Trigeminal neuralgia physical examination

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Editor-In-Chief: C. Michael Gibson, M.S., M.D. [1]

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Signs of trigeminal neuralgia can be seen in males who may deliberately miss an area of their face when shaving, in order to avoid triggering an episode. Although trigeminal neuralgia is not fatal, successive recurrences may be incapacitating, and the fear of provoking an attack may make sufferers reluctant to engage in normal activities.

Physical Examination

The physical examination in patients with trigeminal neuralgia is generally normal. Therefore, physical examination in patients with facial pain is most useful for identifying abnormalities that point to other diagnoses. The physician should perform a careful examination of the head and neck, with an emphasis on the neurologic examination. The ears, mouth, teeth, and temporomandibular joint (TMJ) should be examined for problems that might cause facial pain.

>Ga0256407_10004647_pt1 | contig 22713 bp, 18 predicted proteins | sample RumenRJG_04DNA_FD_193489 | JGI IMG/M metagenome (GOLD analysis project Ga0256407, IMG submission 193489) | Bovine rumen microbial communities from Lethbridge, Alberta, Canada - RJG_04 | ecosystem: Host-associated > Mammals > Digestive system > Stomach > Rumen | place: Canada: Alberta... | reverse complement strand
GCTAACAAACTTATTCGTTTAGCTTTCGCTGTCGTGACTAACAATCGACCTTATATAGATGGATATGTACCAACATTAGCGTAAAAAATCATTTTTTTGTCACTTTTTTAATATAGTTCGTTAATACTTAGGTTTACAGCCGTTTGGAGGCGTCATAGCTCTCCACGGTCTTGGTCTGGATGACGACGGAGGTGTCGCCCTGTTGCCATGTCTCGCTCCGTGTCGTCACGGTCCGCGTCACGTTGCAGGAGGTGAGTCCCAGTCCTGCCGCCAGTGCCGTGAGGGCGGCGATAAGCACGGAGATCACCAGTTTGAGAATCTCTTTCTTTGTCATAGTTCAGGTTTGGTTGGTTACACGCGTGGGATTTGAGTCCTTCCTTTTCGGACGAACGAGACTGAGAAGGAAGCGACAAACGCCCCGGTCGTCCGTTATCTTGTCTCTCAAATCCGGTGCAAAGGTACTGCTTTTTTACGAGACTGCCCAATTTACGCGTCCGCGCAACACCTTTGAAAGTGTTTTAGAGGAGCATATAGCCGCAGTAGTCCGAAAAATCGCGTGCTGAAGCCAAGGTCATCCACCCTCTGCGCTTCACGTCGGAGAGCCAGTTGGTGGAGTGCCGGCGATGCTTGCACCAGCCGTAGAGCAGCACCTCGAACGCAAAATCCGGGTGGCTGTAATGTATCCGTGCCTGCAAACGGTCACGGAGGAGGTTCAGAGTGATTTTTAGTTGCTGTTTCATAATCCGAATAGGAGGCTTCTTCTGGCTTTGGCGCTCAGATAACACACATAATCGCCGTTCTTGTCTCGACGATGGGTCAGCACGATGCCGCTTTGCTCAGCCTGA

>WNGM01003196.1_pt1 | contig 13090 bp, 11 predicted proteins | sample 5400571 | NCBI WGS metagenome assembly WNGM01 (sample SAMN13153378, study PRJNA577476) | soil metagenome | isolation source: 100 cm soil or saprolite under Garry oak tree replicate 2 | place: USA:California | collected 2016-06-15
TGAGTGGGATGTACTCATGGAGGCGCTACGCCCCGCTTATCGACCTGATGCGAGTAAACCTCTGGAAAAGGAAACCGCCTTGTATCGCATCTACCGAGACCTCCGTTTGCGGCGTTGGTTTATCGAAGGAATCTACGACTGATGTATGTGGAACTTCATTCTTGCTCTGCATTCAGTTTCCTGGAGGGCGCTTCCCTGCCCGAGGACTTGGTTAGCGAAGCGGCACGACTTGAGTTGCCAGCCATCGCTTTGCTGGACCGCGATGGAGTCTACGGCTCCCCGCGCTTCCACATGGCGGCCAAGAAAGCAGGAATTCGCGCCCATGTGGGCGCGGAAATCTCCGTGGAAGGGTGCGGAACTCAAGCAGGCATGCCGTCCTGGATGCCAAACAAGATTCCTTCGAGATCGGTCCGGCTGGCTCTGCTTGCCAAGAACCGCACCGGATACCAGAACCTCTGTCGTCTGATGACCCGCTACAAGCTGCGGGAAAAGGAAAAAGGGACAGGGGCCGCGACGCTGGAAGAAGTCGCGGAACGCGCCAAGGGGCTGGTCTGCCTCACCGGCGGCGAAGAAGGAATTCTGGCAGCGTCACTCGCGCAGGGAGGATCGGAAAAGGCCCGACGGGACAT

The finding of typical trigger zones verifies the diagnosis of trigeminal neuralgia. Patients with classical trigeminal neuralgia have a normal neurologic examination. Sensory abnormalities in the trigeminal area, loss of corneal reflex, or evidence of any weakness in the facial muscles should prompt the physician to consider secondary trigeminal neuralgia or another cause of the patient's symptoms.[1]

Here are some atypical features in the physical examination that can point towards diagnosis other than trigeminal neuralgia:

  • Abnormal neurological examination
  • Abnormal oral, dental, or ear examination
  • Age younger than 40 years
  • Bilateral symptoms
  • Dizziness or vertigo
  • Hearing loss or abnormality
  • Numbness
  • Pain episodes persisting longer than two minutes
  • Pain outside of trigeminal nerve distribution
  • Visual changes


  1. RUDOLPH M. KRAFFT, MD, Northeastern Ohio Universities College of Medicine, Rootstown, Ohio Am Fam Physician. 2008 May 1;77(9):1291-1296.

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